Once we have determined the incremental cash flows

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Contemporary Project Management
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Chapter 4 / Exercise 10
Contemporary Project Management
Kloppenborg
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Once we have determined the incremental cash flows from undertaking a project, we can view that project as a kind of minifirm with its own future revenues and costs, its own assets and of course its own cash flows. Evaluate the proposed project on its own merits, in isolation from any other activities. 10.2 Incremental Cash Flows Sunk Costs A cost we have already paid or have already incurred the liability to pay Pay this cost no matter what. Exclude sunk costs from our analysis Opportunity Costs The most valuable alternative that is given up if a particular investment is undertaken. Example: for the water-powered mill the opportunity cost that we charge the project would be what it would sell for today because this is the amount that we give up by using it instead of selling it. Side Effects
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Contemporary Project Management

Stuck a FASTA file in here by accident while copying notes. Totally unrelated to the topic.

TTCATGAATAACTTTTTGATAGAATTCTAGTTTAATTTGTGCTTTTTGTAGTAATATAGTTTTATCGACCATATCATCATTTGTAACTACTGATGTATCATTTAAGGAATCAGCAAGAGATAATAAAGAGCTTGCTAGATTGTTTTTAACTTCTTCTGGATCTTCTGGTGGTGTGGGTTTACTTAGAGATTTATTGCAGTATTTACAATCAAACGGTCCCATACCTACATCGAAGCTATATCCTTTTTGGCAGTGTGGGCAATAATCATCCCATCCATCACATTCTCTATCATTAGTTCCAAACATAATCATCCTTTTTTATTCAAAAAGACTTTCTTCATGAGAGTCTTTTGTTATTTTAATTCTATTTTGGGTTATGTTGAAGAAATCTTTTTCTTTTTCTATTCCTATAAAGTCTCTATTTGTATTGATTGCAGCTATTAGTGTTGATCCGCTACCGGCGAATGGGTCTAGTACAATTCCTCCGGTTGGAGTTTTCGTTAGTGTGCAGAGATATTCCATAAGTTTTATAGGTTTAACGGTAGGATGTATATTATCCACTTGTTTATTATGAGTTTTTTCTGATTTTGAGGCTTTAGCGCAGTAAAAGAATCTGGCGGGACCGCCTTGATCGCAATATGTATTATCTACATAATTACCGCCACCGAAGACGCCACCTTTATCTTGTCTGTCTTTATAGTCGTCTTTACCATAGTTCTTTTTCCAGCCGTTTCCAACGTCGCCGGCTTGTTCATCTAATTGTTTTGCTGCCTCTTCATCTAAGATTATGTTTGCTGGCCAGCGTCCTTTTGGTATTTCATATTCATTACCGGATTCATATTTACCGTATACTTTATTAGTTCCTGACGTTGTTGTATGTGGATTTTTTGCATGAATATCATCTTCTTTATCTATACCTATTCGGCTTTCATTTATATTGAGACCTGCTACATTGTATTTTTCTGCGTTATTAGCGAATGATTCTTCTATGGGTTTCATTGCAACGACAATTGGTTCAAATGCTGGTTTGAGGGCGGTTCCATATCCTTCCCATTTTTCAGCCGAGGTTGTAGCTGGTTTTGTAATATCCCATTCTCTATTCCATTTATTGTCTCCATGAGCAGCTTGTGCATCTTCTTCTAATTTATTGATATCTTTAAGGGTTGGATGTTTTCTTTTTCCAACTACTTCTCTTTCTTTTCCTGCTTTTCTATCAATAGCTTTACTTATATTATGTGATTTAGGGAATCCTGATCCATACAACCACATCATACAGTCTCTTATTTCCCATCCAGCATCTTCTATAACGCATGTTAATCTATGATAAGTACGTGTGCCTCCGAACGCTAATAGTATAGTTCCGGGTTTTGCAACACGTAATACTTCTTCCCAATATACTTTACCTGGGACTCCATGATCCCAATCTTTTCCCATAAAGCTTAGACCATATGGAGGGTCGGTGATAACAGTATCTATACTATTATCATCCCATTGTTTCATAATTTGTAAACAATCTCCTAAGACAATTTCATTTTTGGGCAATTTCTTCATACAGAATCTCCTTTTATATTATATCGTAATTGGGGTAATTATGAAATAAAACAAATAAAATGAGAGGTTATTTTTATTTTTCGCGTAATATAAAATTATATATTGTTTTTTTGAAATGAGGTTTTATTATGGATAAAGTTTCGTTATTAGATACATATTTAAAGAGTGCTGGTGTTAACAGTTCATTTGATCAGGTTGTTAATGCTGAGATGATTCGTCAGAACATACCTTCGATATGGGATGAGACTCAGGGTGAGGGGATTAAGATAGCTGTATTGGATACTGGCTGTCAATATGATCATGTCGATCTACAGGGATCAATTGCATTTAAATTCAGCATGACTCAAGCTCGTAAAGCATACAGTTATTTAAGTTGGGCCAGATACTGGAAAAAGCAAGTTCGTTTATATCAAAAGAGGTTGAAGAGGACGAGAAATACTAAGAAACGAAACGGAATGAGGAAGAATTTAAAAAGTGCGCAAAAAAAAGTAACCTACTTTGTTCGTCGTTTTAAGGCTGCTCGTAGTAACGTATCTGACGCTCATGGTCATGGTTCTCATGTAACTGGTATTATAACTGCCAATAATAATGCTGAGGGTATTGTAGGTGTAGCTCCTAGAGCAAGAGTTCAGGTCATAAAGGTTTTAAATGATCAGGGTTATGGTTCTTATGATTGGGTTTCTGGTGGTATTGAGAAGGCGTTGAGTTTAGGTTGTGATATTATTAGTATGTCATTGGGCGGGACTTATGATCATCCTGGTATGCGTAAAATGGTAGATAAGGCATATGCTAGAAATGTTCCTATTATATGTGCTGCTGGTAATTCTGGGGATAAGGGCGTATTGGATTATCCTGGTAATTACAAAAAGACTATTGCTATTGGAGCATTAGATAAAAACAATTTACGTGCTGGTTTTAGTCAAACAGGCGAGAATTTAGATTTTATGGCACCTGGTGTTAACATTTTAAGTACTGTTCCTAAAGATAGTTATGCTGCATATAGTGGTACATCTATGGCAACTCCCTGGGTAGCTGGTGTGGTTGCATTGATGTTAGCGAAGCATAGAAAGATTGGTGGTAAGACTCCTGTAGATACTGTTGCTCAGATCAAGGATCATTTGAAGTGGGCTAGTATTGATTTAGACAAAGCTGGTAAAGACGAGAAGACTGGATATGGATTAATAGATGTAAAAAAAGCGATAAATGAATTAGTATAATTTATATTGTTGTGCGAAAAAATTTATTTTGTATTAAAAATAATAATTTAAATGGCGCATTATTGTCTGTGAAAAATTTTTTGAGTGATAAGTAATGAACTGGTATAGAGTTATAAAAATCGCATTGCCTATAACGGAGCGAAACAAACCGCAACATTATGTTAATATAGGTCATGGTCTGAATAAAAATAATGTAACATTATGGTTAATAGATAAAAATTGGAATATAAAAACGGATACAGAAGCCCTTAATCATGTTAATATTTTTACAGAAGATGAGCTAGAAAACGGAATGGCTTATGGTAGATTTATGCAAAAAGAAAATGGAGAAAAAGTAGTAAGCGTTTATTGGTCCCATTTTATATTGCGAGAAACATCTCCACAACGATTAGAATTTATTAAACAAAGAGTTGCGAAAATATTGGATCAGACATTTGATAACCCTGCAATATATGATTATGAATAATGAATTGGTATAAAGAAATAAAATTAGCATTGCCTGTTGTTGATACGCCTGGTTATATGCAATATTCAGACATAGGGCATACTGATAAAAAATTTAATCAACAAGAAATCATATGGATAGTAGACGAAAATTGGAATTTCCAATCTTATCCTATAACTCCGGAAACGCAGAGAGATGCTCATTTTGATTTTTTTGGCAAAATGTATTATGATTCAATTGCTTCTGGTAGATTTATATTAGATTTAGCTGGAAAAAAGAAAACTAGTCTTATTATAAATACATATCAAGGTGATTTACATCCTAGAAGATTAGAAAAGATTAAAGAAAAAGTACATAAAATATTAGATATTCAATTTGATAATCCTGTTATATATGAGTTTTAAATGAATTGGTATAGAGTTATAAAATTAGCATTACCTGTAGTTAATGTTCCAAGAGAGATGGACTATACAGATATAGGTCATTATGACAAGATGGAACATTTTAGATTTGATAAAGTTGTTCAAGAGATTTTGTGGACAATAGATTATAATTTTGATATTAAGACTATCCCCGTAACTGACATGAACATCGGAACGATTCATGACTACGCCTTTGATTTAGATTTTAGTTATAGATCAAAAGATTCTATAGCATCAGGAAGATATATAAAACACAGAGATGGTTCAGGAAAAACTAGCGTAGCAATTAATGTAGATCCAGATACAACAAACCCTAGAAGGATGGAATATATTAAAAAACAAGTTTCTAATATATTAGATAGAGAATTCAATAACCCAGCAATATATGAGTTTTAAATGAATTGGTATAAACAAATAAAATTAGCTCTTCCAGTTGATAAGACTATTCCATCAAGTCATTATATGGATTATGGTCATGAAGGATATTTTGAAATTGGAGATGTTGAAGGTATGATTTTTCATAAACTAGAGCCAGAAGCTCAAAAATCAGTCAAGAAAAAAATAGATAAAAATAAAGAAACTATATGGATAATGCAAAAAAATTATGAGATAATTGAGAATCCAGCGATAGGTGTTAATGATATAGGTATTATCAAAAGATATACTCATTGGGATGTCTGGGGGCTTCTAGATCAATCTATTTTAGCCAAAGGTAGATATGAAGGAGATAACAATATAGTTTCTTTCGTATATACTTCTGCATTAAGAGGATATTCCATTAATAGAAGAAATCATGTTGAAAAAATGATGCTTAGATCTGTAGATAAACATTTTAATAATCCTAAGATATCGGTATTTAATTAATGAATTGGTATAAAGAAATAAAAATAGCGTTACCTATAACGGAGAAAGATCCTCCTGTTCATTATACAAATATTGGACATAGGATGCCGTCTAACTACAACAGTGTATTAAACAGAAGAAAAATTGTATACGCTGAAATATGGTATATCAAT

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Chapter 4 / Exercise 10
Contemporary Project Management
Kloppenborg
Expert Verified
The negative impact on cash flows is called erosion and could occur for any multiline product producer or seller. The cash flows from the new line should be adjusted downwards to reflect lost profits on other lines. Erosion: the portion of cash flows of a new project that come at the expense of a firm’s existing operations. Erosion is only relevant when the sales would not otherwise be lost. Net Working Capital As a project winds down, inventories are sold, receivables are collected, bills are paid and cash balances can be drawn down These activities free up the net working capital originally invested. The firm supplies working capital at the beginning and recovers it toward the end Financing Costs In analyzing a proposed investment, we do NOT include interest paid or any other financing costs such as dividends or principal repaid, because we are interest in the cash flow generated by the assets from the project. The particular mixture of debt and equity that firm chooses to use in financing a project is a managerial variable and primarily determines how project cash flow is divided between owners and creditors. This is to be analyzed separately. Inflation Because capital investment projects generally have long lives, price inflation or deflation is likely to occur during the project’s life. Investors form expectations of future inflation which are included in the discount rate as investors wish to protect themselves against inflation. Given that nominal rates include an adjustment for expected inflation, cash flow estimates must also be adjusted for inflation. Ignoring this would lead to a bias against accepting capital budgeting projects. Capital Budgeting and Business Taxes in Canada Government offers grants, investment tax credits, more favourable rates for capital cost allowance, and subsidized loans to promote certain types of capital investment.

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